Former neighbor describes abuse she saw at Hampton home of 21 dead dogs

HAMPTON, Va. - News 3 is learning more about a man who frequented the home where police found 21 dogs were found deceased yesterday.

Neighbors told News 3 yesterday that they saw a man who would come and go from the house, but no one lived there.

A former neighbor, Michelle Vandran, who moved in October of 2016, said the man told her that he was doing repair work at the home for his Aunt and kept the dogs there for security.

One dog that was found in the home alive

She says she only saw him with two pit bulls.

"They were howling all hours of the night," she said to News 3 over the phone today. "He would punch them, pick them up by their throats and throw them, to me that's abuse."

Vandran says the man told her he was breeding dogs for his friend, and it didn't seem right.

"He put a brick on them and they'd pull it," she says. "I guess to build up their hind legs muscles, like they were doing fights."

Online property records show that the home belongs to a woman with a Philadelphia mailing address.

There is now a letter outside the Pochin Place property addressed to her, saying the structure is condemned due to "multiple deceased animals, animal waste matter and unsanitary conditions throughout the residence."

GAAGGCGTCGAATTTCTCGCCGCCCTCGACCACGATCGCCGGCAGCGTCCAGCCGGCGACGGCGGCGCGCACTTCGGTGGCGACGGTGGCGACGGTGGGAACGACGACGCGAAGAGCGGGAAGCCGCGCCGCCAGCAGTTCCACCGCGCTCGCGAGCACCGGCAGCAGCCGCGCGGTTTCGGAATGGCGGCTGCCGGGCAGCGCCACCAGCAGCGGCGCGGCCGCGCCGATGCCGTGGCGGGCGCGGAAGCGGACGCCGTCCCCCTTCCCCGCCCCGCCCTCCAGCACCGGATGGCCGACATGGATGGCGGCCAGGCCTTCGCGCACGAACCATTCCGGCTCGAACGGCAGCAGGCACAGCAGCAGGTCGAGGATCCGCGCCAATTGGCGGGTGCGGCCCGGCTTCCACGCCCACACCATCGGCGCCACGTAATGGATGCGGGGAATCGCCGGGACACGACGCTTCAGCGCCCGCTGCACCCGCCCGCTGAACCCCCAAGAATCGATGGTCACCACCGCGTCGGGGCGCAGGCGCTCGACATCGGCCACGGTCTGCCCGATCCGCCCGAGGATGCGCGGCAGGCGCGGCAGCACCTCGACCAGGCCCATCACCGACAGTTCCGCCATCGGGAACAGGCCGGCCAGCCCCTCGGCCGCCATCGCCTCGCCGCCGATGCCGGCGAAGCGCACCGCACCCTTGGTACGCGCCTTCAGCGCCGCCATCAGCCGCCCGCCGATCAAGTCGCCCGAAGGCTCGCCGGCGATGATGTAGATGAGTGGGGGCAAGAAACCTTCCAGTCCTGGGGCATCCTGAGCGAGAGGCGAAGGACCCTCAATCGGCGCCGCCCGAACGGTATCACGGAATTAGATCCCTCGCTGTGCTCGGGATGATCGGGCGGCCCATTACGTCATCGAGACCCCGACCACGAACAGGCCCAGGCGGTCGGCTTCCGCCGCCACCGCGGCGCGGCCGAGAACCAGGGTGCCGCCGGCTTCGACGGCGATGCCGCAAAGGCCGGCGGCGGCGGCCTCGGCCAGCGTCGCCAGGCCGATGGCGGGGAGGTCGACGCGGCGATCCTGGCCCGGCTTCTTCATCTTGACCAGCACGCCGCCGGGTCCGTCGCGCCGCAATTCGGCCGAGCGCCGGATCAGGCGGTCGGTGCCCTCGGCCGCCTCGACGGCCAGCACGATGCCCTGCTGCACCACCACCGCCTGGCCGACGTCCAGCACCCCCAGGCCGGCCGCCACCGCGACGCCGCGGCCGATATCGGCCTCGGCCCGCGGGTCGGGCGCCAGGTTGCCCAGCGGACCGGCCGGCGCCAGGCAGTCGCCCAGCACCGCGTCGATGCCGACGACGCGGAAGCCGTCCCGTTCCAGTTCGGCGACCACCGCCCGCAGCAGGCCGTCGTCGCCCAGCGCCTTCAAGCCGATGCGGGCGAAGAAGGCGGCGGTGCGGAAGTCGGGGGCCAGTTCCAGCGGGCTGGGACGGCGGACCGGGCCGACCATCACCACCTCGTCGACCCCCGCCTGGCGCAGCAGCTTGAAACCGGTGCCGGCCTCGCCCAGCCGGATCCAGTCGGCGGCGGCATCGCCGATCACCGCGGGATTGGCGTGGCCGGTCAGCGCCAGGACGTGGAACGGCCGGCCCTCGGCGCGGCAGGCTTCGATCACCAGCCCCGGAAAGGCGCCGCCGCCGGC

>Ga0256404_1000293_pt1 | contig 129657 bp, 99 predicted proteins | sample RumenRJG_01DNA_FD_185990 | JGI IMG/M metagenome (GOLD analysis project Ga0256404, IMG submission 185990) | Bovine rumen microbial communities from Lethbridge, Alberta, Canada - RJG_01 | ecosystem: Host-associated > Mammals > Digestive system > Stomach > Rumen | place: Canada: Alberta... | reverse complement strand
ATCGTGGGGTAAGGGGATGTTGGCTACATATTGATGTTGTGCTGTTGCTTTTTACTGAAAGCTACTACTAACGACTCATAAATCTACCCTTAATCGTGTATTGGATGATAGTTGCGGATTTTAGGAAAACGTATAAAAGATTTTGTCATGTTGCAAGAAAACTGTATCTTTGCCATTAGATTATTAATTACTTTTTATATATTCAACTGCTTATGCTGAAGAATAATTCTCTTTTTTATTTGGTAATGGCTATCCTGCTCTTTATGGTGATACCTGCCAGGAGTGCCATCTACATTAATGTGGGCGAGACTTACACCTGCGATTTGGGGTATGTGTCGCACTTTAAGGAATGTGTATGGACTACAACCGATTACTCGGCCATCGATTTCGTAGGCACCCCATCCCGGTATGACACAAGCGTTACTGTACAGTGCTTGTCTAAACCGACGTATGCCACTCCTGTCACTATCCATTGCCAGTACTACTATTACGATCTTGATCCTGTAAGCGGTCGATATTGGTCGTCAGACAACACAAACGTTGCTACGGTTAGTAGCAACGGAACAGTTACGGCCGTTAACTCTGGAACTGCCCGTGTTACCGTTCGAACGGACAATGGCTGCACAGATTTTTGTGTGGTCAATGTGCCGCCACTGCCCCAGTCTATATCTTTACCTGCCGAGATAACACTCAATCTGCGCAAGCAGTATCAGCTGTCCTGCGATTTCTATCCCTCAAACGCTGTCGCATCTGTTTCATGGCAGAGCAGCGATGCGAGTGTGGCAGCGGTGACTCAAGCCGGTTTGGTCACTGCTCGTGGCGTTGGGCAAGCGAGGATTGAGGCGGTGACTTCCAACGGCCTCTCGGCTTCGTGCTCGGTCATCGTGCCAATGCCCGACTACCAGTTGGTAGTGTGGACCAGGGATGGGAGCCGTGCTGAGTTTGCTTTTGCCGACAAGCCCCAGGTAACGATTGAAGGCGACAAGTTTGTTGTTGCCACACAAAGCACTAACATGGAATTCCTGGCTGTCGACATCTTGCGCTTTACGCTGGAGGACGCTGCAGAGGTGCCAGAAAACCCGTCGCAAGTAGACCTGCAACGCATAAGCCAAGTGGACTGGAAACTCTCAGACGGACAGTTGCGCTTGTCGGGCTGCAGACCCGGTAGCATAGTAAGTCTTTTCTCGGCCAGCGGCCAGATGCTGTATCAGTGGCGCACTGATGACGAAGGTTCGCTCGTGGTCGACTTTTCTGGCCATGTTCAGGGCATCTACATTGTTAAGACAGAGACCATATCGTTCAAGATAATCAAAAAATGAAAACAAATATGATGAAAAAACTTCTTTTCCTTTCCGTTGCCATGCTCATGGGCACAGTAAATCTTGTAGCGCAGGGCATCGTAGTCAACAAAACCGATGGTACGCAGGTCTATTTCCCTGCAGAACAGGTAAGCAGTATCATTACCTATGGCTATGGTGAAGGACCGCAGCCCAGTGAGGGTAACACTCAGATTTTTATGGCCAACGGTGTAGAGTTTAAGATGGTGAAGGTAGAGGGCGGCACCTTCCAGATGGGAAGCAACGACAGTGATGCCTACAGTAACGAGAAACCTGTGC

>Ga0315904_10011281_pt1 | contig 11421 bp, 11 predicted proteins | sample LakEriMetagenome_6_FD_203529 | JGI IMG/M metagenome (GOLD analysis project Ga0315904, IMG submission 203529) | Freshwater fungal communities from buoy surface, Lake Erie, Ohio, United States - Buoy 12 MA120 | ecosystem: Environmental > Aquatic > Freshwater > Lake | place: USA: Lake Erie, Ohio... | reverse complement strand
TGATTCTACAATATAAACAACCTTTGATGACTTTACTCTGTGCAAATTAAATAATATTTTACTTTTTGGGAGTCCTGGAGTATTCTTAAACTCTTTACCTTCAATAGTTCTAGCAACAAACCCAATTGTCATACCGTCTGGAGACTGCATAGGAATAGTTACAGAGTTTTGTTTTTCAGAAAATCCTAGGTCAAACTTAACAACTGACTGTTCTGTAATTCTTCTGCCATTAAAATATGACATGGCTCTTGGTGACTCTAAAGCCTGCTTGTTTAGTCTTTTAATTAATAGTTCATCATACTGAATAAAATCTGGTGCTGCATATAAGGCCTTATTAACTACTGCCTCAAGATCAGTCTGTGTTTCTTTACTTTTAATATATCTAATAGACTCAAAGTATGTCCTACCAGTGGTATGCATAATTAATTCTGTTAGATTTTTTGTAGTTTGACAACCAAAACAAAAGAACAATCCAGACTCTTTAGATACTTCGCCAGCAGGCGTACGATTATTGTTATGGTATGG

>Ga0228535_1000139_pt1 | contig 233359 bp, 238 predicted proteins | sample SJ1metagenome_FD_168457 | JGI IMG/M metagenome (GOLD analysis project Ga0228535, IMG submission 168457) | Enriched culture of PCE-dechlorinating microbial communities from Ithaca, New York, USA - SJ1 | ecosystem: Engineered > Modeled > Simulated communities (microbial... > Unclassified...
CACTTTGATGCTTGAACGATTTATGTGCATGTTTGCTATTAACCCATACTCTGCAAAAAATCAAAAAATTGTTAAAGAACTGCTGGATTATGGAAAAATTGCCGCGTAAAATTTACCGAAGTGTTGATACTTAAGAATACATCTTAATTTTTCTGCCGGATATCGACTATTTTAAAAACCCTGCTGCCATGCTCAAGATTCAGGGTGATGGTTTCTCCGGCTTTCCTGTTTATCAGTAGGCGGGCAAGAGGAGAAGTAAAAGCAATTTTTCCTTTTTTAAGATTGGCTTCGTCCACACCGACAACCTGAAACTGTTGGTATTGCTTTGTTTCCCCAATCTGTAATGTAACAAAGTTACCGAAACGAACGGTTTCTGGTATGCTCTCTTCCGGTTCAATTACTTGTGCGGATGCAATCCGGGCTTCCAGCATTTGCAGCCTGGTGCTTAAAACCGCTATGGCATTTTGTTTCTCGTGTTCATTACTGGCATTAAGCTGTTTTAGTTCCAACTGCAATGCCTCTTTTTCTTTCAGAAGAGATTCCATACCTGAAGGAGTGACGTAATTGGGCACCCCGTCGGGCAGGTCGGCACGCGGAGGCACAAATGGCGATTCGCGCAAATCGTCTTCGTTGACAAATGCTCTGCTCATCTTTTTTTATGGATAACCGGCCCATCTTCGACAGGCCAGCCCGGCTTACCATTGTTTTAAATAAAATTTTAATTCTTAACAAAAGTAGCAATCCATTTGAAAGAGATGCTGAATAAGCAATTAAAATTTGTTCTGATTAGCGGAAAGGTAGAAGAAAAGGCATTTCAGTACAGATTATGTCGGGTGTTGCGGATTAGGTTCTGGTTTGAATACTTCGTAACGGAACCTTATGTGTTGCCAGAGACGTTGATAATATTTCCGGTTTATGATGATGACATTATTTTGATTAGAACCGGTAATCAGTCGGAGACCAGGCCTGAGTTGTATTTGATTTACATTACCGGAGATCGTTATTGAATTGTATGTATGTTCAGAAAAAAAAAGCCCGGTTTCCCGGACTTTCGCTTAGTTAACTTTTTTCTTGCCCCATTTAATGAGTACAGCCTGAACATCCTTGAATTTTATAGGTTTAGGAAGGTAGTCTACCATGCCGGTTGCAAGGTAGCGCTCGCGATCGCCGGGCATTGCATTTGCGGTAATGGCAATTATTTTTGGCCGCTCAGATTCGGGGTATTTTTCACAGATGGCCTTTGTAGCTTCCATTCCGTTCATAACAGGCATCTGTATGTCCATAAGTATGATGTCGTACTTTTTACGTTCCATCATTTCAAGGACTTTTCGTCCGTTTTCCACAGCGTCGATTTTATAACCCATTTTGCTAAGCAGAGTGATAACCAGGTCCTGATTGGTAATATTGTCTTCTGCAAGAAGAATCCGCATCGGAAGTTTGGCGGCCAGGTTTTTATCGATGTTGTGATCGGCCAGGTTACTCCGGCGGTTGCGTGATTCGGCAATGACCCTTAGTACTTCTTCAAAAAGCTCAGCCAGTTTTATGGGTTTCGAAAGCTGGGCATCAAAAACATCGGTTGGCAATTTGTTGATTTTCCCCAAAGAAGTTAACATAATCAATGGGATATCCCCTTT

Hampton Police say they were called to the home for a welfare check just before 10:00 a.m. on Monday.

A contractor working in the area tells News 3 that he called because of the "smell of death" outside and excessive flies.

One dog was found alive and taken to the Peninsula Regional Animal Shelter, according to the city of Newport News.

News 3 spoke to a neighbor who says she called Animal Control about two weeks prior reporting the same smell.

She also saw the man come and go from the home, but has not seen him with dogs for months.

Over the weekend, she says he was coming in and out of the house with a white mask on that people usually wear for painting, so she assumed that's what he was doing.

Founder of Blue Angels Advocacy and Rescue, a pit bull advocacy group, Regina Quinn, came back to the property today after spending all day watching Animal Control investigate.

There is now a small memorial outside the home with dog treats.

"Those treats could have been given to those dogs and they could be enjoying life and having a playful life," she says.

A former animal control officer, Misty Collins, works with her on many cases.

"The suffering happening in that home is haunting," says Collins.

The two hope that this sends a message to the community to speak up if they ever see or hear anything suspicious happening at a home, even if it seems minor.

"These dogs can't speak up they depend on us to make the right decision and pick up the phone."

Hampton Police would not comment on the man who frequented the property or a prior call to Animal Control due to the on-going investigation.

According to a city spokeswoman, the homeowner has 30 days to clean the house out and rectify the violations, which they can appeal this to the Building Code of Appeals.

If nothing happens in 30 days, the city checks the title to see if there are lien holders. If they can find one, they notify them about the violations and there is another 30-day clock.

If there aren’t, or after the lien holder has 30 days, the city places a public notice saying that demolition will occur on a certain date, and they notify utilities to cut off service.